While these conditions have been known about for years, only a recent exposé by the Chicago Sun-Times has finally persuaded CPS to act—by hiring an extra 200 janitors this summer, of whom 100 will remain in the fall. The janitors’ union had asked for 500 more permanent hires.

There is good news on the legislative front, though: on April 10, the Illinois House Labor and Commerce Committee voted favorably on a bill that would allow members of the Chicago Teachers Union to bargain over non-salary issues such as crowded classes and filthy schools. (This is a right denied only to Chicago teachers.) The bill now heads to the House.

Barbarism, Inc.

Few business models can be as morally putrid as private prisons. The government pays the company a per diem rate per prisoner, so shareholders make more money the more people are incarcerated. Which gives them an incentive to lobby for harsh laws, as they have done effectively in recent decades. The company also has an incentive to keep conditions as bad as possible for both prisoners and employees, since, of course, cost-cutting is good for profit-making. Study after study has revealed the obvious and outrageous moral hazards of the private prison industry.

But with a creature in the White House who supports the expansion of this sociopathic industry, it’s useful to be reminded of just how horrible it is. A few weeks ago the New York Times published an article on the East Mississippi Correctional Facility, a privately run prison in which gang members have been allowed to beat other prisoners (for extended periods of time), a mentally ill man on suicide watch hanged himself, and inmates have to protect themselves with crudely made knives and other weapons because there aren’t enough guards to maintain order. And the ones who are there aren’t well-trained. One prisoner was charged by a man with a knife and a long section of pipe while he was being escorted to his jail cell; the two guards escorting him just ran away, and he was stabbed and hit for several minutes before other guards arrived. “They laughed and told [the assailant] not to do it again,” the victim recalled. The medical staff did effectively nothing for his wounds.

Meanwhile, the recent “crackdown” on undocumented immigrants has meant a bonanza for the profits of certain corporations. According to the Southern Poverty Law Center, a private prison company called CoreCivic, Inc. that runs the Steward Detention Center in Georgia has been making money off people detained by Immigration and Customs Enforcement. The scheme is to force immigrants to work for as little as $1 a day cleaning, cooking, and maintaining the detention center, which would otherwise have to be maintained by actual employees. Those who refuse to work are “threatened with solitary confinement and the loss of access to basic necessities, like food, clothing, products for personal hygiene, and phone calls to loved ones, in violation of federal anti-trafficking laws.” Lawsuits have been filed in several states to challenge these sorts of work practices.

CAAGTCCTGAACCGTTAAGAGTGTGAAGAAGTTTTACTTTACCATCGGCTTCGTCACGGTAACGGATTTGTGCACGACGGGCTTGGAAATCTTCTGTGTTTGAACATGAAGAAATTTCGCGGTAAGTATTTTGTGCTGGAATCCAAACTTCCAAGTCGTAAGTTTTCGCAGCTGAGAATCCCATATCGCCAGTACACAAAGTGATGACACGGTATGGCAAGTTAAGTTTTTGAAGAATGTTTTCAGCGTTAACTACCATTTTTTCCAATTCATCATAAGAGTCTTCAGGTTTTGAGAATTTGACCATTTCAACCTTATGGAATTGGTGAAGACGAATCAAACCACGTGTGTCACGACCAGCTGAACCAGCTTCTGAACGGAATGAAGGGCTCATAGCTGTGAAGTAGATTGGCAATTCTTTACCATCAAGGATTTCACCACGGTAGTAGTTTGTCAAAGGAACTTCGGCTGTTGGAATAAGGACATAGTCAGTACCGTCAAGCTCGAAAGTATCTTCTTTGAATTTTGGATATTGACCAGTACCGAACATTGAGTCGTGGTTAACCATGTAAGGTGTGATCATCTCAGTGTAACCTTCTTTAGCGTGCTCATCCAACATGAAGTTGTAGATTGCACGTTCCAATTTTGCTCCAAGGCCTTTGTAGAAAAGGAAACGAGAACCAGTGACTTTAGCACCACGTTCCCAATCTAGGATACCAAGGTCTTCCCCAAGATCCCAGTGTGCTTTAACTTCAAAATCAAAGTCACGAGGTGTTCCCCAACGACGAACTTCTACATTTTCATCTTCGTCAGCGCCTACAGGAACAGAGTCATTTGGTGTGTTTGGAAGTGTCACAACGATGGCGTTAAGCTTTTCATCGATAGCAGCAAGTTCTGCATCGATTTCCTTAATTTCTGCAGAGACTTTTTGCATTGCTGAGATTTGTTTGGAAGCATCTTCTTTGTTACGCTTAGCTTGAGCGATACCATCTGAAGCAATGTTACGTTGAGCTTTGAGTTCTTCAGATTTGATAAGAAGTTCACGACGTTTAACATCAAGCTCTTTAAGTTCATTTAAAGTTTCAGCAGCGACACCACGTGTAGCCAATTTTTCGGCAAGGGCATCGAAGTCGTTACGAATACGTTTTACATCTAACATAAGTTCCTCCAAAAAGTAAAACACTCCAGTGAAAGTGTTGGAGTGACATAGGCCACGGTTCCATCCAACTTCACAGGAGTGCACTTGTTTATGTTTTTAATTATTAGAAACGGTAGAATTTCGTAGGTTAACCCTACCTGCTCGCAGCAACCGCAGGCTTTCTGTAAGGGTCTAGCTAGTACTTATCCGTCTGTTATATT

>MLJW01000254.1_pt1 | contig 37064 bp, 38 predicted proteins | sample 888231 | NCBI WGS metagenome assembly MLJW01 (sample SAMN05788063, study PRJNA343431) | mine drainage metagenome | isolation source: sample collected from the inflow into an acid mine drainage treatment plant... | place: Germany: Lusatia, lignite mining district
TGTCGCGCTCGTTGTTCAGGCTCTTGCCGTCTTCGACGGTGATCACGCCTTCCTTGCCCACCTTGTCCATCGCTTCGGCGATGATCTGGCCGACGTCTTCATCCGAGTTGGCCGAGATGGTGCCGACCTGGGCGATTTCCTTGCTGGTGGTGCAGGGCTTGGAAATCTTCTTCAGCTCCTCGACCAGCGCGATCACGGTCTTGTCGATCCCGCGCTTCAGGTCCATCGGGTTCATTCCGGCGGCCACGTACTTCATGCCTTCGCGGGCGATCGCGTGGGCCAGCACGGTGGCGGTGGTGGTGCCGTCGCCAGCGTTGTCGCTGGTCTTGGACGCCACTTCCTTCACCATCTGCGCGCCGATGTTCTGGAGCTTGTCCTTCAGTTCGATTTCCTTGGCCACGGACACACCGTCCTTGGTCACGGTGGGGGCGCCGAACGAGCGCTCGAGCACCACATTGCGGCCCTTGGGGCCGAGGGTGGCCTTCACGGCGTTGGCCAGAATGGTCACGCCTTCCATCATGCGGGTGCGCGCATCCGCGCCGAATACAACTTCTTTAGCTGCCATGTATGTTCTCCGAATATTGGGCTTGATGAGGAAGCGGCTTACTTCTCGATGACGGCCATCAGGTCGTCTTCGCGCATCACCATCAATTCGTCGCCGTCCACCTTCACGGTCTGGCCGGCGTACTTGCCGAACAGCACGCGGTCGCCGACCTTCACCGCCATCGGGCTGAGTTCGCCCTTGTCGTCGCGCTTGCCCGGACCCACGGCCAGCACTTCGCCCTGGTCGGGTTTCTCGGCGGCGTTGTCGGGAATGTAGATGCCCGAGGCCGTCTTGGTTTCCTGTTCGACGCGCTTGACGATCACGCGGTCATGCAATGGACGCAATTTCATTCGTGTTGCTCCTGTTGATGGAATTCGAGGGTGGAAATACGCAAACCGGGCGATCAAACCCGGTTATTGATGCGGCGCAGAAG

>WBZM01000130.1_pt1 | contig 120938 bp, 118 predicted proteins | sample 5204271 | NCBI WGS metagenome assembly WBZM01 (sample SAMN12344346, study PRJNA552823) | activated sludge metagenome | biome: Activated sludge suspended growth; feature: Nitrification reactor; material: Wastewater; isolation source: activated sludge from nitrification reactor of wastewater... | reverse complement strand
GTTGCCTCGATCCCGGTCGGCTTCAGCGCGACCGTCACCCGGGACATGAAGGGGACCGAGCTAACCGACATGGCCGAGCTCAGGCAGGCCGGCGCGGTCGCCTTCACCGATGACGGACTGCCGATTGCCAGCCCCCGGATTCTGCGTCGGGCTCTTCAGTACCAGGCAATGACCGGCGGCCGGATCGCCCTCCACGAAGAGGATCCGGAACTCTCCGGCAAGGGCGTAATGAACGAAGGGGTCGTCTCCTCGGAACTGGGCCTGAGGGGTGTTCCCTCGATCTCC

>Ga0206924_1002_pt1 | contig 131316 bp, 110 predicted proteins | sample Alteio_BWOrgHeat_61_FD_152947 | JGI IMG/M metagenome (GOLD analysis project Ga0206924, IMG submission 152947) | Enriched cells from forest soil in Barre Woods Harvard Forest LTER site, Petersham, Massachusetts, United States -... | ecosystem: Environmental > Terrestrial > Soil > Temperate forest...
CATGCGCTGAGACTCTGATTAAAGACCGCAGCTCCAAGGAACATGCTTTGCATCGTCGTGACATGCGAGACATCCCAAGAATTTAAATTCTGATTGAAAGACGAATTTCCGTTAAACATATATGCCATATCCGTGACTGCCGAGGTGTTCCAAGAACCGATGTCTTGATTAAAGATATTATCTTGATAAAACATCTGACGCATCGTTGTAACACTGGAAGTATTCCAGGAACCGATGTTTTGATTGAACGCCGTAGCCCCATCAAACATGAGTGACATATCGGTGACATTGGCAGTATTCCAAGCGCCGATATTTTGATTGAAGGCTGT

For-profit Medicaid hindrance

Under the perpetual pretext of cutting costs and increasing efficiency, a number of states, including (among others) Illinois, Iowa, North Carolina, Florida, Mississippi, Oklahoma, and Kansas, have in recent years partly or wholly privatized Medicaid. The “efficiency” pretext, incidentally, is ironic, given the likely truth of David Graeber’s “Iron Law of Liberalism,” that “any market reform, any government initiative intended to reduce red tape and promote market forces will have the ultimate effect of increasing the total number of regulations, the total amount of paperwork, and the total number of bureaucrats the government employs.” The explosion of bureaucracy in the market-obsessed neoliberal era bears out this law.

What have been the consequences of these privatizations? Iowa is an illustrative case. According to a series of editorials for which Andie Dominick of the Des Moines Register won a 2018 Pulitzer Prize, the results have not been pretty. Since April 2016, three for-profit insurers have taken over management of health care for more than 500,000 Iowans, many of whom have, as a result, now lost access to services, equipment (such as wheelchairs), and even nutritional supplements. Against the advice of medical professionals, the insurers simply refuse to pay for needed care.

Healthcare providers have been underpaid or not paid at all. A nursing home was forced to borrow $150,000 while waiting for reimbursements; a mental health facility was owed $300,000; a family planning clinic had to close. To take only three examples. The state has had to bail out the insurers and assume financial risk—which is ironic, since the supposed point of privatization was to provide state budget predictability in Medicaid spending. Before the privatization debacle, Iowa’s Medicaid had lower per-person spending than many other states and provided reliable reimbursements to providers and consistency in coverage for vulnerable people.